|Collection:||Olympia Archaeological Museum|
|Title:||Olympia, East Pediment Overview|
|Findspot:||Excavated at Olympia|
|Summary:||Race between Pelops and Oinomaos|
|Original or Copy:||Original|
|Date:||ca. 470 BC - ca. 457 BC|
W of pediment 26.0 m; H of pediment at center 3.30 m; H of central figure 3.15 m
Pausanias eases the identification of the figures by naming all the principal ones and some of the others. Nonetheless there is much controversy regarding the restoration of the pediment. More than sixty arrangements have been proposed. Part of the problem rests with the language of Pausanias. When he speaks of Oenomaos "on the right" of Zeus, it is unclear whether he means the god's right or the viewer's right. While it is clear that the older of the two figures (I) must be Oenomaus and the younger (G) Pelops, it is not certain on which half of the pediment each belongs. Historically there has also been a controversy with respect to the identity of the two central female figures, i.e. which one is Sterope and which one Hippodameia. Many scholars now agree that Figure K's dress and gesture of adjusting the cloth on her shoulder allude to a bride and should therefore identify her as Hippodameia. On the other hand Figure F's hair and contemplative, perhaps anxious pose suggest the older woman Sterope. Yet a third controversy concerns the position of the women relative to the men.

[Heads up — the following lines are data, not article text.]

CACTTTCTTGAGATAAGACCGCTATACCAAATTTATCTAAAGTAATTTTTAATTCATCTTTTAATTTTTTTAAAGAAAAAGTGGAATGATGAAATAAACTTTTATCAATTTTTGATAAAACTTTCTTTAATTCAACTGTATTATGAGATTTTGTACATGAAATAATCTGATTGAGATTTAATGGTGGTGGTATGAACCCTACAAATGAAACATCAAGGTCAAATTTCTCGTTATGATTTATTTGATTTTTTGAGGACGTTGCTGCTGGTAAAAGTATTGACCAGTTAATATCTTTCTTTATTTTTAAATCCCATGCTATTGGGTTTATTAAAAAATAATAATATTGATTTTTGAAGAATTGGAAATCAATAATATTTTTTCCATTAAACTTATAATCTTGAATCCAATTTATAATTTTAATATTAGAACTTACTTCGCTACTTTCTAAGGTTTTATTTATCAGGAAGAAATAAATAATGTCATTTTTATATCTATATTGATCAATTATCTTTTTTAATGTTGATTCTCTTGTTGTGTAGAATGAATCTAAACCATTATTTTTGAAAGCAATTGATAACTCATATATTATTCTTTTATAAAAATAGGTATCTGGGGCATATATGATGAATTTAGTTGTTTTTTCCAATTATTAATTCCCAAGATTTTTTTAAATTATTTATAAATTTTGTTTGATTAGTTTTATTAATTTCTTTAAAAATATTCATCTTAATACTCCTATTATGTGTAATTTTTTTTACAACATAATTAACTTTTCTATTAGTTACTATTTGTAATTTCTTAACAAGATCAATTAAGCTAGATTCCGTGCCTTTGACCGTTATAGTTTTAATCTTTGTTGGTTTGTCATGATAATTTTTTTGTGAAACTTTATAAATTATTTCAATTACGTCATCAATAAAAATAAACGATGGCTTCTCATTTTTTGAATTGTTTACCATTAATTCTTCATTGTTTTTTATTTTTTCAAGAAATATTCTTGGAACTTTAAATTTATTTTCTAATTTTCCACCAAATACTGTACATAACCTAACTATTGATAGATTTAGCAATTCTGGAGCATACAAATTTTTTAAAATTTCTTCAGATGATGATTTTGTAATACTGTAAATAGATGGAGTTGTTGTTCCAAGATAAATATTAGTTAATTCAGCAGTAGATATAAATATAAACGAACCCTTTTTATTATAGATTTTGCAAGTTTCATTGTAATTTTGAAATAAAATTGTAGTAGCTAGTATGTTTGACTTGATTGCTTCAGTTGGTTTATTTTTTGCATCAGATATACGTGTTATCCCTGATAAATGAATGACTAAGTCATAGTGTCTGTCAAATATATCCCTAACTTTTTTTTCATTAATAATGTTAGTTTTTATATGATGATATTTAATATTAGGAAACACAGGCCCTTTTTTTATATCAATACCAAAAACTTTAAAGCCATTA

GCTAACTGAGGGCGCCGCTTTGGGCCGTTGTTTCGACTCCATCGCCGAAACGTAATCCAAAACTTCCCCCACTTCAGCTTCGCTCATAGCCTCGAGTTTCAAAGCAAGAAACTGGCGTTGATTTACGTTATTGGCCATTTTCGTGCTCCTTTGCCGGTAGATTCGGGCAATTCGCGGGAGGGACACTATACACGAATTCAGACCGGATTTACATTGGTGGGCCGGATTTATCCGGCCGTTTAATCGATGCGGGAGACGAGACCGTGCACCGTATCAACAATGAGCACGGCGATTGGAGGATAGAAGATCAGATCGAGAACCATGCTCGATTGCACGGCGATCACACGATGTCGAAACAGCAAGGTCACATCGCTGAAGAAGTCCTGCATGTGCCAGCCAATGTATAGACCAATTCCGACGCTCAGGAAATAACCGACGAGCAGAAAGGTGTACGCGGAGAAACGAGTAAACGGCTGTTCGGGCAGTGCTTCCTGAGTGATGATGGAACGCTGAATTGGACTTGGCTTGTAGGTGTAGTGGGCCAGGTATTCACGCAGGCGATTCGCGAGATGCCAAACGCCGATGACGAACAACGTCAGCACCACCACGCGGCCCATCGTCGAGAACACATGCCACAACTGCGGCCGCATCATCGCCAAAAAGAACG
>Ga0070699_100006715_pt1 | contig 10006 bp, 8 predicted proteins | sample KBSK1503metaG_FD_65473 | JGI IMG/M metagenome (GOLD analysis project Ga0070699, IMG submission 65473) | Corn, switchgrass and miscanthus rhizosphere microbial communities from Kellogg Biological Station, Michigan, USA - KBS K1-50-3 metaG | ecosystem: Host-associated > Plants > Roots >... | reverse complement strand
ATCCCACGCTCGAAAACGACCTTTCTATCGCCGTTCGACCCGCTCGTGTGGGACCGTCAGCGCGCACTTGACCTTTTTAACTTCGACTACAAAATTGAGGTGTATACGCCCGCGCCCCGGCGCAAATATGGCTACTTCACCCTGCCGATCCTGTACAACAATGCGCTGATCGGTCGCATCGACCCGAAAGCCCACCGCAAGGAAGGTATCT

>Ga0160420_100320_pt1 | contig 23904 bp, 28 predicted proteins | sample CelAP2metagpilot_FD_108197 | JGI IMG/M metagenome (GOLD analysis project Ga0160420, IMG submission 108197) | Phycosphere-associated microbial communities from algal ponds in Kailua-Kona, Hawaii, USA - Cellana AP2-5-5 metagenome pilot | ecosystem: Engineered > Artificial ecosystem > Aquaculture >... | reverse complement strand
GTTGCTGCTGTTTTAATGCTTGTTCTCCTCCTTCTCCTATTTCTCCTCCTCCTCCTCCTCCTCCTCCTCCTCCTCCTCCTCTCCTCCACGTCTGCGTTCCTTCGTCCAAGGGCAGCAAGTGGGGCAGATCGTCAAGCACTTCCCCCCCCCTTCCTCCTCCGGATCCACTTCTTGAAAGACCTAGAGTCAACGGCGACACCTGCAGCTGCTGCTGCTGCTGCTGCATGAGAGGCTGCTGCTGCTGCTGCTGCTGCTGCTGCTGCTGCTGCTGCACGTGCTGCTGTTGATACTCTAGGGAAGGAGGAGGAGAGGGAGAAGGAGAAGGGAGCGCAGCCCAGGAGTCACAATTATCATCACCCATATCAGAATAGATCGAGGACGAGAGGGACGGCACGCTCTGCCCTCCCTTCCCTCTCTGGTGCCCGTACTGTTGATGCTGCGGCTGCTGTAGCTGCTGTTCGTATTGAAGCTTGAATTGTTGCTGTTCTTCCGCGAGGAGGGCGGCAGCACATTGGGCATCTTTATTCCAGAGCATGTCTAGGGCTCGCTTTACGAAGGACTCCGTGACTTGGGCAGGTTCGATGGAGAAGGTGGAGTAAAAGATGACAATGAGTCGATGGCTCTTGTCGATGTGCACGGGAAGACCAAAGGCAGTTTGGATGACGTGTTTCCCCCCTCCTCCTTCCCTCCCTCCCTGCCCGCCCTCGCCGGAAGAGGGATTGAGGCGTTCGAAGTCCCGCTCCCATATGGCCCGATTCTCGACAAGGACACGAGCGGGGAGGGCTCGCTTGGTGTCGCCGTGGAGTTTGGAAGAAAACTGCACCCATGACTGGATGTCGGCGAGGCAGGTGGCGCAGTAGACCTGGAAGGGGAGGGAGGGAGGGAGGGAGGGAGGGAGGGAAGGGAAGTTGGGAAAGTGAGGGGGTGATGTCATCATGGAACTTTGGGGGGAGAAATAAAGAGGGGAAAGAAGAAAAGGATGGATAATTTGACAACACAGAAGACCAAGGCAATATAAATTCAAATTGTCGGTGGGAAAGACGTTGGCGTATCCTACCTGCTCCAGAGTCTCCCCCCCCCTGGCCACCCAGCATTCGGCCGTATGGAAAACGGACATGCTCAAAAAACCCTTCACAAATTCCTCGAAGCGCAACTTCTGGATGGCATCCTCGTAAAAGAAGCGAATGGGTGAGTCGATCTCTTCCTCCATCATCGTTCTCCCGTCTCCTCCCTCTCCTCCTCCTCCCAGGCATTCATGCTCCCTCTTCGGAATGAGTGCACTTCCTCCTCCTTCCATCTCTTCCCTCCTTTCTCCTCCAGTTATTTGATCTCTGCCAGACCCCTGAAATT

Pausanias identified many of the other figures as well, although it is not certain that his identifications are correct (he visited six and a half centuries after the temple was built). He called the two kneeling figures in front of the horses (B and O) charioteers, though he did not recognize that Figure O is a girl. He named the two figures following the chariot teams as attendants (L,C,N,E), though most scholars believe that Figure N is a seer. The boy (E) has often been identified as Arkas, the eponymous hero of Arcadia. The corner figures (A and P) are usually identified as local river gods, following Pausanias, though they have also been called spectators of the race, perhaps along with the other outermost figures.
The dates 470 to 457 BC are based on the information of Pausanias that the temple was built from the spoils of the Eleans victory over the Pisans, in which they took control of the sanctuary at Olympia. The most likely date of the battle is ca. 470 BC. A terminus ante quem is given by the additional information that the Spartans dedicated a golden shield, which they hung at the apex of the eastern gable, following the victory at Tanagra of ca. 457 BC. In order that the shield hang from the roof, the building must have been complete or nearly so, presumably including its sculptural decoration.
Thirteen figures and two chariot groups of four horses each, broken into many fragments; heavily weathered and preserved to varying degrees.
Associated Building: Olympia, Temple of Zeus
Excavated by the Germans from 1875.